Mineworkers deemed critical by Department of Homeland Security
The U.S. Department of Homeland Security’s Cybersecurity and Infrastructure Security Agency released its ‘Essential Critical Infrastructure’ list that includes the nation’s mineworkers as essential critical infrastructure workers who are vital to the national effort to slow the spread of the COVID-19 pandemic.
The list is intended to help state, local, tribal and territorial officials as they work to protect their communities while ensuring the continuity of critical functions of public health and safety, as well as economic and national security.
The National Mining Association was one of more than 100 business groups that called for a consistent definition of “critical infrastructure” from the Department of Homeland Security.
The Hill reported that the groups said in a letter to President Trump that a uniform definition would prevent state and local government actions from threatening the supply of critical products.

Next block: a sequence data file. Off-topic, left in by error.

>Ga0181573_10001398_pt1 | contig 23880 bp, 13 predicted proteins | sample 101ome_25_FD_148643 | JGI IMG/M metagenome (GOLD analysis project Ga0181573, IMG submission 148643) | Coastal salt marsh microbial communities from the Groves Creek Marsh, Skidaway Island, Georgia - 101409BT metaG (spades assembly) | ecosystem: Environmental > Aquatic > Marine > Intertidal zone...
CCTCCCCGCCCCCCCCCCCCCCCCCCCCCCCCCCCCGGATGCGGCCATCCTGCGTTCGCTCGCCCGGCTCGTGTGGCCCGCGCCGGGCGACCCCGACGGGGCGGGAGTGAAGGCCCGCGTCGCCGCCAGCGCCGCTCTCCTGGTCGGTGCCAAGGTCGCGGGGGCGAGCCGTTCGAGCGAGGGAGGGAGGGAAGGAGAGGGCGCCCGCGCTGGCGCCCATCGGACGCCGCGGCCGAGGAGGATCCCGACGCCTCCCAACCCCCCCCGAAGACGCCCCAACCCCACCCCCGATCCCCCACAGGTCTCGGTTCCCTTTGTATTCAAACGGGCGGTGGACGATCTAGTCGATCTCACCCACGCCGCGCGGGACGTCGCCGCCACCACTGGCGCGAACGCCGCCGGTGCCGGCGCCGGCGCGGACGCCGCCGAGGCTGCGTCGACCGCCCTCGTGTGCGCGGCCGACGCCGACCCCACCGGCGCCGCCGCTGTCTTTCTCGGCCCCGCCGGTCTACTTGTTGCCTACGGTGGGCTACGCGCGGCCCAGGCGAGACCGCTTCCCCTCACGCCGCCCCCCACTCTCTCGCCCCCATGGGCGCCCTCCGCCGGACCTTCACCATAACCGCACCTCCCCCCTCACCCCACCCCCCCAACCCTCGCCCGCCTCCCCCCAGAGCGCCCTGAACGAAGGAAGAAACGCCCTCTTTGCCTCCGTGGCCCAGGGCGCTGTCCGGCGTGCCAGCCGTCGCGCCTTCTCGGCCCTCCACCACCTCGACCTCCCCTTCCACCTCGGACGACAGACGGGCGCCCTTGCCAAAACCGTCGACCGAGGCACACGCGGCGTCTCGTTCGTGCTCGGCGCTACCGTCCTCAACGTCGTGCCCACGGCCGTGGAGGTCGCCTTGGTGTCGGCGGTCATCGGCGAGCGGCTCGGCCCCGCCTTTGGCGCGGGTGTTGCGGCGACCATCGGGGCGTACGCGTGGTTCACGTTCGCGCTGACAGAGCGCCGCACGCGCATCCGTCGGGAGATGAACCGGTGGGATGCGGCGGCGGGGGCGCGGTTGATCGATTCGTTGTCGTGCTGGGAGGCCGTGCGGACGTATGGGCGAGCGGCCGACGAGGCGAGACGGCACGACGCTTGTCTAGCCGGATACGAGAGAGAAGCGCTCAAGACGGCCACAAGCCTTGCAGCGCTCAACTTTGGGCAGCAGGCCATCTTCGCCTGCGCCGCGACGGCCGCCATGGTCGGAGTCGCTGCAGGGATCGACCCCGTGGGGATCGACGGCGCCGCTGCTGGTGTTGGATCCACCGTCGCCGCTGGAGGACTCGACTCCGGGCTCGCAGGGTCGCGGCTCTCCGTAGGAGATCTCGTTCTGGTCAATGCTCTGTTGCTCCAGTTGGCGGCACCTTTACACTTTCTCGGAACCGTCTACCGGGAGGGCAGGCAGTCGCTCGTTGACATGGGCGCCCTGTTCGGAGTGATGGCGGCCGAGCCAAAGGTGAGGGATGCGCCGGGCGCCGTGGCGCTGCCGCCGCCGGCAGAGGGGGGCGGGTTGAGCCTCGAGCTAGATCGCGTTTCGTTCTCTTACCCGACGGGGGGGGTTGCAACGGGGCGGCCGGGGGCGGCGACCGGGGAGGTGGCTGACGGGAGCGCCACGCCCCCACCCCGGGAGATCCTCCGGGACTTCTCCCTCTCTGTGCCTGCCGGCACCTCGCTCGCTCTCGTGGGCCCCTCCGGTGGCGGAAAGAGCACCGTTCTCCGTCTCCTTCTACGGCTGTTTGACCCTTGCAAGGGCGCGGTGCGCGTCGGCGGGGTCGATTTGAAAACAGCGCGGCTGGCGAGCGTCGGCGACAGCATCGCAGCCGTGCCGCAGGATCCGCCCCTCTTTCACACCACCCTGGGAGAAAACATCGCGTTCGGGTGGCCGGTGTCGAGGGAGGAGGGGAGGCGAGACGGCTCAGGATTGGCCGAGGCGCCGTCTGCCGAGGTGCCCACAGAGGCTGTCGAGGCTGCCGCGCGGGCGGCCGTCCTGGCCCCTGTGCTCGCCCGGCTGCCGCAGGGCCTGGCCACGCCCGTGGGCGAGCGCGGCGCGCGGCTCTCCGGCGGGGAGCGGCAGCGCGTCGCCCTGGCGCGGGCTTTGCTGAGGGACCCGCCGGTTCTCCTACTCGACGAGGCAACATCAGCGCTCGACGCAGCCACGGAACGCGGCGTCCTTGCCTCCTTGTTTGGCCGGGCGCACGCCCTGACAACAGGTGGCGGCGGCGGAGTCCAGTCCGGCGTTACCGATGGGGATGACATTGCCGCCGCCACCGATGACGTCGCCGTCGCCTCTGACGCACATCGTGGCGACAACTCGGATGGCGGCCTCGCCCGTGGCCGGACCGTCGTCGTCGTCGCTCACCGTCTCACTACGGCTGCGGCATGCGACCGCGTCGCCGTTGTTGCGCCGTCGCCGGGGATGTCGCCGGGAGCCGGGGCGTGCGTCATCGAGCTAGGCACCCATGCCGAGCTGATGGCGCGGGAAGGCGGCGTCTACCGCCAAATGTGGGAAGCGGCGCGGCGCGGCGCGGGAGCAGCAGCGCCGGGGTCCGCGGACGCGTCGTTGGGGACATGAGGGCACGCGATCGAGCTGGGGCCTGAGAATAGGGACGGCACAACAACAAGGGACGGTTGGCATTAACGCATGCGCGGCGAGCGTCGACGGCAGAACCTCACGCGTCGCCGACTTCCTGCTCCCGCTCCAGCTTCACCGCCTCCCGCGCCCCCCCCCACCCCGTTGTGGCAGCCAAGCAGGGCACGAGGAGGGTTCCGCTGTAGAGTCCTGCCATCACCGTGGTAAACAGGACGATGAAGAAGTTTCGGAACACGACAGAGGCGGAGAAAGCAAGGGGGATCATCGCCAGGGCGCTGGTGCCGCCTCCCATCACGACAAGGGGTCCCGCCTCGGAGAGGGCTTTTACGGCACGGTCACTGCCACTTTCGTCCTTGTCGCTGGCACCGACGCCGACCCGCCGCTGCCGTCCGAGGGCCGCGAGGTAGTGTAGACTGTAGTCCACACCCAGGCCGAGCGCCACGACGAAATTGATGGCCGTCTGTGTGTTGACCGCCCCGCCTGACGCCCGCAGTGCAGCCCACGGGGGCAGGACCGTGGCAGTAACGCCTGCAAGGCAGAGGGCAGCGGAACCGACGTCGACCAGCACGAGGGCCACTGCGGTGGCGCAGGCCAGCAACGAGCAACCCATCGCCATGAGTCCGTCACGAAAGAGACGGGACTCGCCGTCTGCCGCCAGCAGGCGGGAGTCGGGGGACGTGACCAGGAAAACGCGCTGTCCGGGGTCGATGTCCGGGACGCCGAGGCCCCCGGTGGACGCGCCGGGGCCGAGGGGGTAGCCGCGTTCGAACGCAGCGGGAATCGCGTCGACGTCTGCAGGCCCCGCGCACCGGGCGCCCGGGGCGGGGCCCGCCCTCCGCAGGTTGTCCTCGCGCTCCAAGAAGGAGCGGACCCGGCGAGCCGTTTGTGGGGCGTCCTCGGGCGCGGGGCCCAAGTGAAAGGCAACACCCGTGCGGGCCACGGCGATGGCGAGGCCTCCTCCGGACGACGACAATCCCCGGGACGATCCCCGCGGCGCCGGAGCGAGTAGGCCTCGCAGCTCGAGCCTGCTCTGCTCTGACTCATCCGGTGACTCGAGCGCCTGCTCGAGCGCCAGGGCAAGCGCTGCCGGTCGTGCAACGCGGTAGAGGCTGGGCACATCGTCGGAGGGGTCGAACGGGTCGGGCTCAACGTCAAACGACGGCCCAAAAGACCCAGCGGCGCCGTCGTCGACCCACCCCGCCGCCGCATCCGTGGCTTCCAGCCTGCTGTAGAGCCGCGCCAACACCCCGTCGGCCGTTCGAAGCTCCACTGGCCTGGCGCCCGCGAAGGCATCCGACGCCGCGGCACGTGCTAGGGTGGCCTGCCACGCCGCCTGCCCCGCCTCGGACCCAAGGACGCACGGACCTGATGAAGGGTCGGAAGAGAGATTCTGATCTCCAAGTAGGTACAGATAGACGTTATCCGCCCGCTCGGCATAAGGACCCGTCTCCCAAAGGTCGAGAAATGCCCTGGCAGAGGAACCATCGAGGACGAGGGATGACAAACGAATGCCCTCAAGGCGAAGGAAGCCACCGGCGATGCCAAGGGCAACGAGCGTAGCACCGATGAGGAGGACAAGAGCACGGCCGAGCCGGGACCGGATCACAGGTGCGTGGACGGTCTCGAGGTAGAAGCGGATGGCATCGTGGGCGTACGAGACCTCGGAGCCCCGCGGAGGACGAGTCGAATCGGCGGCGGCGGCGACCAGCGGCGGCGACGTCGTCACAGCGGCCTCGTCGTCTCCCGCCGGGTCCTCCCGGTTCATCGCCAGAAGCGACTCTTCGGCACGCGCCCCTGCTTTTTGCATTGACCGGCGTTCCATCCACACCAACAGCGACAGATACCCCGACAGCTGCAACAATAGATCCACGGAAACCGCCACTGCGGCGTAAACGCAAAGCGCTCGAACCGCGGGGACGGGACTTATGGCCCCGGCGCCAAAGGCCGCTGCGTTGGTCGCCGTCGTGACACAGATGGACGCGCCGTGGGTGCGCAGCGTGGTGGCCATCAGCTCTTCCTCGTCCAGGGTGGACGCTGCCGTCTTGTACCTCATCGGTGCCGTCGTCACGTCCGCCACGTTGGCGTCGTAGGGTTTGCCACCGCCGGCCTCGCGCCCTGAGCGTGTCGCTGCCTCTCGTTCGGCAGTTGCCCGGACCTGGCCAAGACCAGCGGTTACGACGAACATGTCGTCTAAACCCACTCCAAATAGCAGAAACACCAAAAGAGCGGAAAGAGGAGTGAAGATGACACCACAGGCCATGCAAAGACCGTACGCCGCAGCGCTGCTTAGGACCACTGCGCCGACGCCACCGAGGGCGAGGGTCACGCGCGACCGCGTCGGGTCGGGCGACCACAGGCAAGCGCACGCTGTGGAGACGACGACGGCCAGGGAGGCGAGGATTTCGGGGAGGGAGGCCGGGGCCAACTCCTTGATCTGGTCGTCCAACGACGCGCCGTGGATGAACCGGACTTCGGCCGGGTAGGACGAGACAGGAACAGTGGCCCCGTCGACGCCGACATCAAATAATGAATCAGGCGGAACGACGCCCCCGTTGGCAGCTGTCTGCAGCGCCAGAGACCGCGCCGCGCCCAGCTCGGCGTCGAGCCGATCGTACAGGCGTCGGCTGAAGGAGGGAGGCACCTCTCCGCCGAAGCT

The list identifies workers “necessary for mining and production of critical minerals, materials and associated essential supply chains” as part of the critical workforce. There are 16 critical infrastructure sectors listed, including healthcare, law enforcement, transportation, and workers in the energy sector.
The NMA applauded the DHS for reiterating that mining is explicitly included in its list of 16 critical infrastructure sectors that should maintain their work schedules to help the response to the coronavirus outbreak. The clarification came in an update to its “Memorandum on Identification of Essential Critical Infrastructure Workers During COVID-19 Response.”
“Our nation needs stability right now. We need a dependable supply chain for our manufacturing sector. And we need to know that our power sector is secure across the country,” said Rich Nolan, NMA President and chief executive officer. “Mining underpins every aspect of our economy, providing the metals, minerals and coal that are essential to nearly every sector identified as critical infrastructure under DHS’ Cybersecurity and Infrastructure Security Agency (CISA) National Infrastructure Protection Plan. It was gratifying to see DHS reiterate the importance of our industry during this crisis.”
Presidential Policy Directive 21 (PPD-21): Critical Infrastructure Security and Resilience advances a national policy to strengthen and maintain secure, functioning and resilient critical infrastructure. This directive supersedes Homeland Security Presidential Directive 7.